Books

Grove Press
Grove Press
Grove Press

Unreasonable Behavior

by Don McCullin

The acclaimed autobiography of one of the greatest living photojournalists.

  • Imprint Grove Paperback
  • Page Count 400
  • Publication Date June 13, 2017
  • ISBN-13 978-0-8021-2696-2
  • Dimensions 6" x 9"
  • US List Price $20.00
  • Imprint Grove Paperback
  • ISBN-13 978-0-8021-8959-2

About The Book

“McCullin handles much of the material culled from his war experiences like a seasoned thriller writer. His dialogue is convincing and sharp.” —Observer (UK)

From the construction of the Berlin Wall through every major conflict of his adult lifetime up to the Syrian Civil War, photographer Don McCullin has left a trail of iconic images. Revised and updated after twenty-five years, Unreasonable Behavior traces the life and career of one of the top photojournalists of the twentieth century and beyond.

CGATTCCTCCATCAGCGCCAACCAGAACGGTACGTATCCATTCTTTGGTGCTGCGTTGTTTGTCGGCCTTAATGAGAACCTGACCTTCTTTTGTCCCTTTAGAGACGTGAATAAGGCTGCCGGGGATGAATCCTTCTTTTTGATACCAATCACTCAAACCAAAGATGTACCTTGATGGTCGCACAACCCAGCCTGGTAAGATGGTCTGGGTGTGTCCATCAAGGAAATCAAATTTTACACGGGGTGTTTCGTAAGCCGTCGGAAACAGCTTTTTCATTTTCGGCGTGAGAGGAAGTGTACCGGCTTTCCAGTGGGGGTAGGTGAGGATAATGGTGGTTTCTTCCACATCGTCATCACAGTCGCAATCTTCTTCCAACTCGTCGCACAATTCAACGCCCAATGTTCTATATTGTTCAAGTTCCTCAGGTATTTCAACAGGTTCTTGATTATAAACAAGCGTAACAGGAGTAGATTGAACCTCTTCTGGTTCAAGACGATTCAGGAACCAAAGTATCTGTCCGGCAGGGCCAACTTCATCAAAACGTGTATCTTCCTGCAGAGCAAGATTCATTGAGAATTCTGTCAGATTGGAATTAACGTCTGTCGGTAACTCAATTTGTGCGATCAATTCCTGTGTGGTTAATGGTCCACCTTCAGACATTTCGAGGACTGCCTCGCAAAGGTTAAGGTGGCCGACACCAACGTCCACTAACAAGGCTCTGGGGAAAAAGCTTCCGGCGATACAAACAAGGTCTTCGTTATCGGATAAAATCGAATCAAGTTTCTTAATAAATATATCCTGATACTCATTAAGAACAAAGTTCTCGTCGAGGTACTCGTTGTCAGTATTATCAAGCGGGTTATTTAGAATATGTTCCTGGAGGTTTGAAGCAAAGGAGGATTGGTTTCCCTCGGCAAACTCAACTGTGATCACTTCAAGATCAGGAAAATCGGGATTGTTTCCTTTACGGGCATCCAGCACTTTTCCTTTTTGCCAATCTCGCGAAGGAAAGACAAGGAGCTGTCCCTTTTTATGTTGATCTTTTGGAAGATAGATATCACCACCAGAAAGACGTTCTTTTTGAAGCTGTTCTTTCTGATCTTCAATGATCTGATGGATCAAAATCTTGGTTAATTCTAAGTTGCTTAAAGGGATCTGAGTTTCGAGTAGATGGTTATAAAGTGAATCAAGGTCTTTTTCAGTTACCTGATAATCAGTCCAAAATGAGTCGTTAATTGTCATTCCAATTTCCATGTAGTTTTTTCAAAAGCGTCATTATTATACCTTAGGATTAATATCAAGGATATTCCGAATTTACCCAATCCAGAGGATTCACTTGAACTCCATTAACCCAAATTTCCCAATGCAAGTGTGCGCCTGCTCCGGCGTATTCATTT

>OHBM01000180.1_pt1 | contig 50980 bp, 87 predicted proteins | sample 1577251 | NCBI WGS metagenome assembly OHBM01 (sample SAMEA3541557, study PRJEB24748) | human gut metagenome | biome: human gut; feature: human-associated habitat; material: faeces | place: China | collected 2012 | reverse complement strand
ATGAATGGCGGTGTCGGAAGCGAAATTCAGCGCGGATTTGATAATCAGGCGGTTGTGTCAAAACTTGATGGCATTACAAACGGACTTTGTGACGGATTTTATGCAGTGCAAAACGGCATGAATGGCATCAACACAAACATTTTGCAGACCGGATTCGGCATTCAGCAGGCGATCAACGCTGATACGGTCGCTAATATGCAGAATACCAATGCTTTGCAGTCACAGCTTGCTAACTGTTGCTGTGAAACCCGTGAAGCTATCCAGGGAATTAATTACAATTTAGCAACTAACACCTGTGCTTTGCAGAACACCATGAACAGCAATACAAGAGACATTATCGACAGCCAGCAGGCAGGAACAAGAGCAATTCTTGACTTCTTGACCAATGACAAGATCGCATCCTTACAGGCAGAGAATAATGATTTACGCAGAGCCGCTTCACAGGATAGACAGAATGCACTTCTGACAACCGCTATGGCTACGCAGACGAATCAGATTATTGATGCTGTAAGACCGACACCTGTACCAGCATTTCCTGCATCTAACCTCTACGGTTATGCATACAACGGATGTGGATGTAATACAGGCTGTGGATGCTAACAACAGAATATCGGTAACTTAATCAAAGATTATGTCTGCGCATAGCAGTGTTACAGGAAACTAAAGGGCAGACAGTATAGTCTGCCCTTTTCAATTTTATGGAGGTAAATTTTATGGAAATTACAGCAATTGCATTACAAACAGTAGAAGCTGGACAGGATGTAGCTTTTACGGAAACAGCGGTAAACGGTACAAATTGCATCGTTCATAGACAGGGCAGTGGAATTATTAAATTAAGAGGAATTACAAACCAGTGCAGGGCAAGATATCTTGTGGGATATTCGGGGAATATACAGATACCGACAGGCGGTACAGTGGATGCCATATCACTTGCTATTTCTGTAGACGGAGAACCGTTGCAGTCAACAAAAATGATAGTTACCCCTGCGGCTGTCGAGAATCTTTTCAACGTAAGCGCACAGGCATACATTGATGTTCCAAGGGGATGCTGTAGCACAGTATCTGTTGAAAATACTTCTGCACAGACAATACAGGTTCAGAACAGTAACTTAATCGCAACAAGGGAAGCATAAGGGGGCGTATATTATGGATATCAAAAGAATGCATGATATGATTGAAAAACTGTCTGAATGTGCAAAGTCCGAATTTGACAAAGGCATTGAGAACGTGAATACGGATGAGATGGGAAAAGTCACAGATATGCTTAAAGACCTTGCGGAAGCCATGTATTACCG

Born in London in 1935, McCullin worked as a photographer’s assistant in the RAF during the Suez Crisis. His early association with a North London gang led to the first publication of his pictures. As an overseas correspondent for the Sunday Times magazine beginning in 1966, McCullin soon became a new kind of hero, taking a generation of readers beyond the insularity of post-war domestic life through the lens of his Nikon camera. He captured the realities of war in Biafra, the Congo, Vietnam, Cambodia, and elsewhere, and the human tragedy of famine and cholera on the Bangladesh border and later, the AIDs epidemic in Sub-Saharan Africa.

McCullin now spends his days quietly in a Somerset village, where he photographs the landscape and arranges still-lifes—a far cry from the world’s conflict zones and the war-scarred north London where his career began. Harrowing and poignant, Unreasonable Behavior is an extraordinary account of a witness who survived to tell his tale and triumphed over the memories that could have destroyed him.

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Praise

“[Don McCullin] has known all forms of fear, he’s an expert in it . . . But he is not bragging . . . He seems to be implying quite consciously that by testing his luck each time, he is testing his Maker’s indulgence.” —John le Carré